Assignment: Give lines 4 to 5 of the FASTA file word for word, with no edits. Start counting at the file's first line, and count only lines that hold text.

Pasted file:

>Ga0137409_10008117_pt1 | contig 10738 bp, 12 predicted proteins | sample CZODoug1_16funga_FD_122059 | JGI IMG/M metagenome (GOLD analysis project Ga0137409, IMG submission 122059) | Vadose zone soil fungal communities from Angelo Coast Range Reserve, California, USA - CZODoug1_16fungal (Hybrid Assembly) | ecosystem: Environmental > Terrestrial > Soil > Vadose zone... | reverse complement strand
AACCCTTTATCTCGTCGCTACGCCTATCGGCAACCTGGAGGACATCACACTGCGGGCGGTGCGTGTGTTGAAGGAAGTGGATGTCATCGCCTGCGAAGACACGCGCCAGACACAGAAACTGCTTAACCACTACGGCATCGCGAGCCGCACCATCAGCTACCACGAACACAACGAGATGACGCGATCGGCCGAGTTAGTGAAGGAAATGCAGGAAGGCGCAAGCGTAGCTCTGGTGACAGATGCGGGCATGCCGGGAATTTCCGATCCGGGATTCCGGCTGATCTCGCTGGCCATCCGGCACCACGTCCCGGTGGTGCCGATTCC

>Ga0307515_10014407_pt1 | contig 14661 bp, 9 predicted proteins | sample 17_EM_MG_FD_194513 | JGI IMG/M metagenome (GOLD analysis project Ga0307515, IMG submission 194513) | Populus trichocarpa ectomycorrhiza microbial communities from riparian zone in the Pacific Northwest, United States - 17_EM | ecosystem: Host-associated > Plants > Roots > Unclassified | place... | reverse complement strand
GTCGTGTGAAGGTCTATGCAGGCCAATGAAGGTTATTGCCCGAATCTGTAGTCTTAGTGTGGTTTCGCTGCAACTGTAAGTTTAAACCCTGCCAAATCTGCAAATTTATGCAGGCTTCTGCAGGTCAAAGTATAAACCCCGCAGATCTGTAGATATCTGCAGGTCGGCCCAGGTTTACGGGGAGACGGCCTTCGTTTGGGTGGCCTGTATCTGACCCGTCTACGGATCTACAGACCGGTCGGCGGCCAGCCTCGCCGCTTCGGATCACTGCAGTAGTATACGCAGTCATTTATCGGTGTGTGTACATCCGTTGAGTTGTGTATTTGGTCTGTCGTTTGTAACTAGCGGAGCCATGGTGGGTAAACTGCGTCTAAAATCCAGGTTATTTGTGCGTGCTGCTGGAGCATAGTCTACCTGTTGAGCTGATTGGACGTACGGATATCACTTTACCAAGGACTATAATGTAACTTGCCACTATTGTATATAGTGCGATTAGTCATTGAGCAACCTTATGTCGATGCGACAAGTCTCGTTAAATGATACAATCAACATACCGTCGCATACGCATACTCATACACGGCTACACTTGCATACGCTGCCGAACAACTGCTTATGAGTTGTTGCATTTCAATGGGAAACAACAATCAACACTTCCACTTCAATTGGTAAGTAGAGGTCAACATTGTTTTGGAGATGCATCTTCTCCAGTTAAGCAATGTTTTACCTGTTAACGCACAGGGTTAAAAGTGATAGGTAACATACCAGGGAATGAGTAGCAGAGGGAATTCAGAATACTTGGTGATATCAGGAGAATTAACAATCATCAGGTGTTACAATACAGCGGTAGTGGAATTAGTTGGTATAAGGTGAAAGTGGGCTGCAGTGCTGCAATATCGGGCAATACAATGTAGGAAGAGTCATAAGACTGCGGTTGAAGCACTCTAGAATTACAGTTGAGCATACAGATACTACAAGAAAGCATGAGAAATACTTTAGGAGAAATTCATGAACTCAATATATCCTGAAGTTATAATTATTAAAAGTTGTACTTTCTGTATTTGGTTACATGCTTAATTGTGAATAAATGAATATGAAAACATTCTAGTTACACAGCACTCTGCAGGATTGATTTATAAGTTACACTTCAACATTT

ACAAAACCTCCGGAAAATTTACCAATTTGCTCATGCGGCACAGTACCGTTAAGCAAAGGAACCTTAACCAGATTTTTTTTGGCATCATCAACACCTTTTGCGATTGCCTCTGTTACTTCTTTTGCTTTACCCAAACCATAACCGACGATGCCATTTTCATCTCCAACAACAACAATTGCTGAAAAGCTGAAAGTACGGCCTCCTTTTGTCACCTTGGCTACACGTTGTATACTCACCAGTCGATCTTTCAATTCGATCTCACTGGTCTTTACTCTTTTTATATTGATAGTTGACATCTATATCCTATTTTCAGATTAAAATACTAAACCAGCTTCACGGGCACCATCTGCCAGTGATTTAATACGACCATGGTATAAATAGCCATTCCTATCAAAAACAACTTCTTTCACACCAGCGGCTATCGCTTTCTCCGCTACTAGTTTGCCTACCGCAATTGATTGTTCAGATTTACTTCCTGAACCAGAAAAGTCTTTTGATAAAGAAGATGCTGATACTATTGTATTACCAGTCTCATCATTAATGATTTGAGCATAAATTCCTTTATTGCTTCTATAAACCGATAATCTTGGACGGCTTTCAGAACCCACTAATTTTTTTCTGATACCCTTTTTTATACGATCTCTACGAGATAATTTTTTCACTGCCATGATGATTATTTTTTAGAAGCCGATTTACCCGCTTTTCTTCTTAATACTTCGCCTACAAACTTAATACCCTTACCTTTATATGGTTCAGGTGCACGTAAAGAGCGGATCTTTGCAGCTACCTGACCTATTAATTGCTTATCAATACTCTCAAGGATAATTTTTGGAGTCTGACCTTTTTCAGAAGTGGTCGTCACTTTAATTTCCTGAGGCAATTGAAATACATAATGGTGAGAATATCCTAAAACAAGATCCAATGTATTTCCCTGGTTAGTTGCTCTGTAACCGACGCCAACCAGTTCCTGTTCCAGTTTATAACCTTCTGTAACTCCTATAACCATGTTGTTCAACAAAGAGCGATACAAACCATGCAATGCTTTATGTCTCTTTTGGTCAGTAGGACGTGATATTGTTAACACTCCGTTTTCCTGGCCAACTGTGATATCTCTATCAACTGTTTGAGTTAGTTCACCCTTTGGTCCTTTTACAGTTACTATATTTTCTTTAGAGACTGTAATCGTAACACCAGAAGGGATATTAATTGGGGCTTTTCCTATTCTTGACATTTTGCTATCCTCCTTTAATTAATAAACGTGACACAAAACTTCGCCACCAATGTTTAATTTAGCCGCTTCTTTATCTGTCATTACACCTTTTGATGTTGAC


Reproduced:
GTCGTGTGAAGGTCTATGCAGGCCAATGAAGGTTATTGCCCGAATCTGTAGTCTTAGTGTGGTTTCGCTGCAACTGTAAGTTTAAACCCTGCCAAATCTGCAAATTTATGCAGGCTTCTGCAGGTCAAAGTATAAACCCCGCAGATCTGTAGATATCTGCAGGTCGGCCCAGGTTTACGGGGAGACGGCCTTCGTTTGGGTGGCCTGTATCTGACCCGTCTACGGATCTACAGACCGGTCGGCGGCCAGCCTCGCCGCTTCGGATCACTGCAGTAGTATACGCAGTCATTTATCGGTGTGTGTACATCCGTTGAGTTGTGTATTTGGTCTGTCGTTTGTAACTAGCGGAGCCATGGTGGGTAAACTGCGTCTAAAATCCAGGTTATTTGTGCGTGCTGCTGGAGCATAGTCTACCTGTTGAGCTGATTGGACGTACGGATATCACTTTACCAAGGACTATAATGTAACTTGCCACTATTGTATATAGTGCGATTAGTCATTGAGCAACCTTATGTCGATGCGACAAGTCTCGTTAAATGATACAATCAACATACCGTCGCATACGCATACTCATACACGGCTACACTTGCATACGCTGCCGAACAACTGCTTATGAGTTGTTGCATTTCAATGGGAAACAACAATCAACACTTCCACTTCAATTGGTAAGTAGAGGTCAACATTGTTTTGGAGATGCATCTTCTCCAGTTAAGCAATGTTTTACCTGTTAACGCACAGGGTTAAAAGTGATAGGTAACATACCAGGGAATGAGTAGCAGAGGGAATTCAGAATACTTGGTGATATCAGGAGAATTAACAATCATCAGGTGTTACAATACAGCGGTAGTGGAATTAGTTGGTATAAGGTGAAAGTGGGCTGCAGTGCTGCAATATCGGGCAATACAATGTAGGAAGAGTCATAAGACTGCGGTTGAAGCACTCTAGAATTACAGTTGAGCATACAGATACTACAAGAAAGCATGAGAAATACTTTAGGAGAAATTCATGAACTCAATATATCCTGAAGTTATAATTATTAAAAGTTGTACTTTCTGTATTTGGTTACATGCTTAATTGTGAATAAATGAATATGAAAACATTCTAGTTACACAGCACTCTGCAGGATTGATTTATAAGTTACACTTCAACATTT

ACAAAACCTCCGGAAAATTTACCAATTTGCTCATGCGGCACAGTACCGTTAAGCAAAGGAACCTTAACCAGATTTTTTTTGGCATCATCAACACCTTTTGCGATTGCCTCTGTTACTTCTTTTGCTTTACCCAAACCATAACCGACGATGCCATTTTCATCTCCAACAACAACAATTGCTGAAAAGCTGAAAGTACGGCCTCCTTTTGTCACCTTGGCTACACGTTGTATACTCACCAGTCGATCTTTCAATTCGATCTCACTGGTCTTTACTCTTTTTATATTGATAGTTGACATCTATATCCTATTTTCAGATTAAAATACTAAACCAGCTTCACGGGCACCATCTGCCAGTGATTTAATACGACCATGGTATAAATAGCCATTCCTATCAAAAACAACTTCTTTCACACCAGCGGCTATCGCTTTCTCCGCTACTAGTTTGCCTACCGCAATTGATTGTTCAGATTTACTTCCTGAACCAGAAAAGTCTTTTGATAAAGAAGATGCTGATACTATTGTATTACCAGTCTCATCATTAATGATTTGAGCATAAATTCCTTTATTGCTTCTATAAACCGATAATCTTGGACGGCTTTCAGAACCCACTAATTTTTTTCTGATACCCTTTTTTATACGATCTCTACGAGATAATTTTTTCACTGCCATGATGATTATTTTTTAGAAGCCGATTTACCCGCTTTTCTTCTTAATACTTCGCCTACAAACTTAATACCCTTACCTTTATATGGTTCAGGTGCACGTAAAGAGCGGATCTTTGCAGCTACCTGACCTATTAATTGCTTATCAATACTCTCAAGGATAATTTTTGGAGTCTGACCTTTTTCAGAAGTGGTCGTCACTTTAATTTCCTGAGGCAATTGAAATACATAATGGTGAGAATATCCTAAAACAAGATCCAATGTATTTCCCTGGTTAGTTGCTCTGTAACCGACGCCAACCAGTTCCTGTTCCAGTTTATAACCTTCTGTAACTCCTATAACCATGTTGTTCAACAAAGAGCGATACAAACCATGCAATGCTTTATGTCTCTTTTGGTCAGTAGGACGTGATATTGTTAACACTCCGTTTTCCTGGCCAACTGTGATATCTCTATCAACTGTTTGAGTTAGTTCACCCTTTGGTCCTTTTACAGTTACTATATTTTCTTTAGAGACTGTAATCGTAACACCAGAAGGGATATTAATTGGGGCTTTTCCTATTCTTGACATTTTGCTATCCTCCTTTAATTAATAAACGTGACACAAAACTTCGCCACCAATGTTTAATTTAGCCGCTTCTTTATCTGTCATTACACCTTTTGATGTTGAC